Grand redevelopment plans that come at the expense of existing communities have for many years been all too well-known a theme in London—from Haringey to the Heygate. But worryingly universities are getting in on the act.
Prestigious institutions such as University of Arts London (UAL) and University College London (UCL) have teamed up with property developers, making use of their public standing to whitewash gentrification.
In Southwark, UAL has entered into a partnership with the tax-avoiding property firm Delancey on a new plan to redevelop the Elephant and Castle Shopping Centre—currently home to 70 local and mostly BME-owned businesses—into luxury flats. In exchange UAL’s London College of Communication (LCC), based across the road from the shopping centre, will get a new building on the site.
The development will create nearly 1000 new luxury apartments, but only a paltry 33 homes have been included in the plans at affordable rents. No clear relocation plans have been made for the businesses and market traders on the site of the shopping centre and no guarantee of any right to return has been made, with only 10 per cent of planned new retail spots available at affordable rates. Like many councils, Southwark has a rule that all new housing developments must have at a minimum 35 per cent of new housing available at a social rent rate. But Delancey has found a loophole that allows them to use their own definition and cut this to only 3 per cent—this loophole is the argument that a new university campus is an invaluable asset to the community.
The Southwark Council planning committee narrowly voted down the development plan by four votes to three on 17 January, but Delancey made clear subsequently in a public statement that they will contest the validity of the vote at a council meeting on 30 January.
UAL made clear in meetings with Students’ and Trade Union representatives that they stand by the plan despite the vote. Delancey “are proud of the proposals”, which “are ambitious, innovative and offer great benefits for a wide range of people who want to live, work and learn at The Elephant”, while UAL emphasised the importance of ensuring the LCC is retained in the area so it can continue its various outreach projects in the community.
While UAL present themselves as being at the heart of the community in Elephant and Castle and make much of commitments to social justice and widening participation in their prospectus and on their website, many people are worried that this plan will directly drive working class and BME communities out of the area, through closing down businesses in the shopping centre and the market outside of it, while making houses in the area unaffordable. Meanwhile Delancey are set to make £154m in profit from the sale of these luxury apartments.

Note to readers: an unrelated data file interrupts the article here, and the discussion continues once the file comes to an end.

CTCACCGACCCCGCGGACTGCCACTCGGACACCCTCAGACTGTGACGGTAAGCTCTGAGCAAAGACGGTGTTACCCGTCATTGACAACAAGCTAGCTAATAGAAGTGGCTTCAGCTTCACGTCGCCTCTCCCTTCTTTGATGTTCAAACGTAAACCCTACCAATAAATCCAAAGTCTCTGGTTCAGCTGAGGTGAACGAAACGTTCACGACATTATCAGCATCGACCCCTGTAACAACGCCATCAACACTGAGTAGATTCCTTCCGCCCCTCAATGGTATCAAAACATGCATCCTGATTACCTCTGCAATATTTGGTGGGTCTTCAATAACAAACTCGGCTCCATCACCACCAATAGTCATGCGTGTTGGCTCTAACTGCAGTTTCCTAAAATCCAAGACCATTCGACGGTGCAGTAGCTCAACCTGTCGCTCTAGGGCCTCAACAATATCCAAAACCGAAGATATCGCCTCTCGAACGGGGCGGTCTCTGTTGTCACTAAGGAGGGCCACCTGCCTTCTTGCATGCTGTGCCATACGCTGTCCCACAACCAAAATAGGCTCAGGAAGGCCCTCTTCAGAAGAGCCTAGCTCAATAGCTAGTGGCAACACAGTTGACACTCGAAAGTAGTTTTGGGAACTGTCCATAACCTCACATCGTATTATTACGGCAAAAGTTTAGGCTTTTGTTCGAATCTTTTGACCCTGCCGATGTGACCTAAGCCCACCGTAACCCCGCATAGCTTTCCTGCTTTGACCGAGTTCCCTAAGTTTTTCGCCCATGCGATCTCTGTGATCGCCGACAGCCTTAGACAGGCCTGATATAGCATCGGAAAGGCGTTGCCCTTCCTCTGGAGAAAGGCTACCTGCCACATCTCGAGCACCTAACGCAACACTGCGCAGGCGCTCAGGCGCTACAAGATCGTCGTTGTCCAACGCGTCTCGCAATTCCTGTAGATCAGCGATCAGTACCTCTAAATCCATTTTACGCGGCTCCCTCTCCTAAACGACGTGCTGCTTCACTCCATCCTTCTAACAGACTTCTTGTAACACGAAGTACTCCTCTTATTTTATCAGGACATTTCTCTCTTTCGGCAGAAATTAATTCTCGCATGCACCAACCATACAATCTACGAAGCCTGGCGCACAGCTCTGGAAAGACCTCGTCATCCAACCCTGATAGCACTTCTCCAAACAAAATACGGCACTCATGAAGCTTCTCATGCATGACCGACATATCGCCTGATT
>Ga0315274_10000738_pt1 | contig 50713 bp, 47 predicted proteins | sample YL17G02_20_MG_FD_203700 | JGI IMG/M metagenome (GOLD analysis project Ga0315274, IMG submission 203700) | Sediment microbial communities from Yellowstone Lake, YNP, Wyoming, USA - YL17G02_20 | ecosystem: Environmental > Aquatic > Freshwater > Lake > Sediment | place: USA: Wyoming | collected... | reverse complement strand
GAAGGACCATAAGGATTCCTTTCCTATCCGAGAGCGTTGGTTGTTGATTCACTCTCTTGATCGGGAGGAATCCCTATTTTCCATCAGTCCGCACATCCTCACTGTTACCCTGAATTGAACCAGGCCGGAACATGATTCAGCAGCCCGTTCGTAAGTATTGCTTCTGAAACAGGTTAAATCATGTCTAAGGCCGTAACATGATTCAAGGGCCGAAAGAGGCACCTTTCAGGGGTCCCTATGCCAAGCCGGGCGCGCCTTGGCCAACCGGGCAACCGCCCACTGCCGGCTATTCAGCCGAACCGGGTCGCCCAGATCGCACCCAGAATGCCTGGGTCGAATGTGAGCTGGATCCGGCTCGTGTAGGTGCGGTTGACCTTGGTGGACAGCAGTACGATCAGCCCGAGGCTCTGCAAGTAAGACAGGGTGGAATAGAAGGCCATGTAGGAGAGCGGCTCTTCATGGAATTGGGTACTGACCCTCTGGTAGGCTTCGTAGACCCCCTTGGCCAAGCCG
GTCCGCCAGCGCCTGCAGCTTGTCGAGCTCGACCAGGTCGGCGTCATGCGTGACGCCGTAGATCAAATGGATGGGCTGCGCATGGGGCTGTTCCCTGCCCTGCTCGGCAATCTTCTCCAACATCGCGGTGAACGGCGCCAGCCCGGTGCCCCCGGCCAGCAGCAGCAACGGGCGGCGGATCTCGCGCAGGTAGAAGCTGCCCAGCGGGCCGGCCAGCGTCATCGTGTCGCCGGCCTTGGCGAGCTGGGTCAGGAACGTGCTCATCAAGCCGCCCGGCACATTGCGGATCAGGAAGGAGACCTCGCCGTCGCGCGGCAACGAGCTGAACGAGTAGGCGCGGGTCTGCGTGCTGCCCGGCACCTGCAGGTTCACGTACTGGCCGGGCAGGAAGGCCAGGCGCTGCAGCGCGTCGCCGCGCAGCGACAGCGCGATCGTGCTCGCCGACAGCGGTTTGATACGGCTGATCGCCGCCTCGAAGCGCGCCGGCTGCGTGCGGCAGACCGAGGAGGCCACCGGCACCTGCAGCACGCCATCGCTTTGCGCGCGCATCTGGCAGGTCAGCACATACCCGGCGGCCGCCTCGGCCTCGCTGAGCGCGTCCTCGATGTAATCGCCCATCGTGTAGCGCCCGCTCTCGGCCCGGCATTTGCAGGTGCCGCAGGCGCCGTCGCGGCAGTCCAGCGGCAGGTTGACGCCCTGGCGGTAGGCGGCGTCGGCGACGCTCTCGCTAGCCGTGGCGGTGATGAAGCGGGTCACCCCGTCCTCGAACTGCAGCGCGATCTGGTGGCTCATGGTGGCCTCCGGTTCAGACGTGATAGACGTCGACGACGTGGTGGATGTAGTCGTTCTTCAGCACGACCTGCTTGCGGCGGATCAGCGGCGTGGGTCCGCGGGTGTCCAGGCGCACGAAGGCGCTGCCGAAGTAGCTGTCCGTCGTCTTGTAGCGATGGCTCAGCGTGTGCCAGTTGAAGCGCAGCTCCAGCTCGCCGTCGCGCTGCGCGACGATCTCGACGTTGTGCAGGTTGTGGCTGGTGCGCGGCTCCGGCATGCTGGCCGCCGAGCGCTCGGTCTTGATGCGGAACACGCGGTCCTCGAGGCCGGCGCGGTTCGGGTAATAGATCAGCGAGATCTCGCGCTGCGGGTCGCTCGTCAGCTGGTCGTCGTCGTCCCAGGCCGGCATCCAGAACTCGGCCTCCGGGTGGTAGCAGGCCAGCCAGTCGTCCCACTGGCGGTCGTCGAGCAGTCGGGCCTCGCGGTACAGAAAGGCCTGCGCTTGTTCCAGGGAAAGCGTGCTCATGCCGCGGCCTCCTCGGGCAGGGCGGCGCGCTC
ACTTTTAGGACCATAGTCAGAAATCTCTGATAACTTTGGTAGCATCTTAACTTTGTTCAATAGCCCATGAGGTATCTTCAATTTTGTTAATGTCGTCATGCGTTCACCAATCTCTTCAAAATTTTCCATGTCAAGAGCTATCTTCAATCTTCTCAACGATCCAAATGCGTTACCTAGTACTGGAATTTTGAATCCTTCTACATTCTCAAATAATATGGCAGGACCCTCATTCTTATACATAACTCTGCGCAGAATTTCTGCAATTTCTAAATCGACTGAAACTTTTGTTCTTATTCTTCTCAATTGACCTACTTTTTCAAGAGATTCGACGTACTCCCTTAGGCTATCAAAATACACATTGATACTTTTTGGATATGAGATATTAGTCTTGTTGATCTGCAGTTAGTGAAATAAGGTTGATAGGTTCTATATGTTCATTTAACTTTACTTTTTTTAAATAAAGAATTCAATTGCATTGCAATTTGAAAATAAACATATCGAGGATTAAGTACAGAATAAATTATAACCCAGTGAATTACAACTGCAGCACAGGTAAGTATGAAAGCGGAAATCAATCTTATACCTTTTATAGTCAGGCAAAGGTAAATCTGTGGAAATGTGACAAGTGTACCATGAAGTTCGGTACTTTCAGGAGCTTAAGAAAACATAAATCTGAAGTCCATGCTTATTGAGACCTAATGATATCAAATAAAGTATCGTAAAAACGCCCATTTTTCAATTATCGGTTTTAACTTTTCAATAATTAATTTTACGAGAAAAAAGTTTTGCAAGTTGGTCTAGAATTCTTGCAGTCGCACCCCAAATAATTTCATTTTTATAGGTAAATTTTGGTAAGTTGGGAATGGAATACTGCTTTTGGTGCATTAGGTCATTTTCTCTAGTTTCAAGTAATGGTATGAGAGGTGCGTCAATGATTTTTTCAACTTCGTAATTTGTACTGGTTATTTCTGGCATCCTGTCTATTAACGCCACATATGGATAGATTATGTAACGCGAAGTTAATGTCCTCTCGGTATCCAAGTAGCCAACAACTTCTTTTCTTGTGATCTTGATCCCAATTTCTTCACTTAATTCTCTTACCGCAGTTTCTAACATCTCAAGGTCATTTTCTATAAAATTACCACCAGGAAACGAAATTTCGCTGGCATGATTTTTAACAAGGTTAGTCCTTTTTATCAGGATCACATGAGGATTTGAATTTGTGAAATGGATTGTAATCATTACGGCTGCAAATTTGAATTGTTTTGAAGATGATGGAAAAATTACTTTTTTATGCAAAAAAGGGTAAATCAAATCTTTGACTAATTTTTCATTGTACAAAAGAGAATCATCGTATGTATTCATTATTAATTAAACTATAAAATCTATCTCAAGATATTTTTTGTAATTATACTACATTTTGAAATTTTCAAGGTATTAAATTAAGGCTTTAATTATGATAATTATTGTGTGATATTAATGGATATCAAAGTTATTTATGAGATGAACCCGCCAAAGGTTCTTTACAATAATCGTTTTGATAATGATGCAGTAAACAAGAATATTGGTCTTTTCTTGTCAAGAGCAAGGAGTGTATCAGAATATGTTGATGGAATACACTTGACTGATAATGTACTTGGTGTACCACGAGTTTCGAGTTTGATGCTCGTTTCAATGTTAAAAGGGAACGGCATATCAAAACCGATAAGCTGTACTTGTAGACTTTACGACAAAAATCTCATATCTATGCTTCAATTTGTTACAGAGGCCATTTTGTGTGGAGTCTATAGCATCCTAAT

For Southwark locals this plan brings back painful memories of previous regeneration schemes in the area. Beginning in 2011, the Heygate council estate was demolished in stages, later to be replaced by Lendlease’s Elephant Park luxury development, while its 3000 residents were “decanted” out of the borough. The development was scheduled to meet Southwark’s 35 per cent social rent rule, but Lendlease found a loophole and by the time the final flat was sold in 2017 not a single social rent home had been made available.
The last decade has seen a slow transformation of Elephant and Castle, not to mention the rest of London. Social housing, affordable retail and community facilities have been replaced by gleaming luxury apartment buildings, independent cinemas and chain coffee shops. Regeneration in this form, even when delivered without active displacement, too often excludes residents there before, who find themselves priced out of their communities.
UAL’s new LCC campus is only the latest in a series of regeneration plans proposed by London’s universities in conjunction with major property developers. In 2011 UCL announced plans to build its new £1bn Stratford campus on the site of the Carpenters Estate in Newham—home to over 700 residents who would all be “decanted” from the area.
Although UCL and Newham council presented the plan as a huge opportunity for the area—part of its wider regeneration scheme for the area that started with the Olympics site and was followed by the gigantic Stratford Westfield shopping centre—the plans were met with huge community resistance and UCL was forced to axe the scheme in 2013 after being publicly criticised.
But five years later UCL are back in Stratford again, this time hand in hand with Delancey. In 2011 the company and the investment arm of the Qatari ruling family jointly bought the Olympics 2012 Athletes’ Village in Stratford from the Government at a £275m loss for the taxpayer. Renamed “Here East”, the old Athletes’ Village will soon house UCL’s new “UCL East” campus, as well as Loughborough University in London and a host of digital companies.
Jamie Ritblat, CEO of Delancey, and his father John Ritblat, previous CEO and current Honoury President of the major developer British Land, sit on the boards, councils and estates planning committees of King’s College London, the London Business School, the Royal Academy of Music, the International Students House, the Wallace Collection, the Southbank Centre, the British Library, and the Tate Foundation.
Connections between developers and universities have become commonplace with universities, such as UCL, directly overseeing the planning of developments that have the potential to displace local communities. But whatever strategy they choose to adopt, it seems clear our educational institutions have become a central part of the property development and gentrification process that some regard as tearing apart the social fabric of London.
Sahaya James is the Campaigns Officers at Arts SU, UAL’s Student Union, a member of the National Campaign Against Fees and Cuts National Committee and is standing to be president of the NUS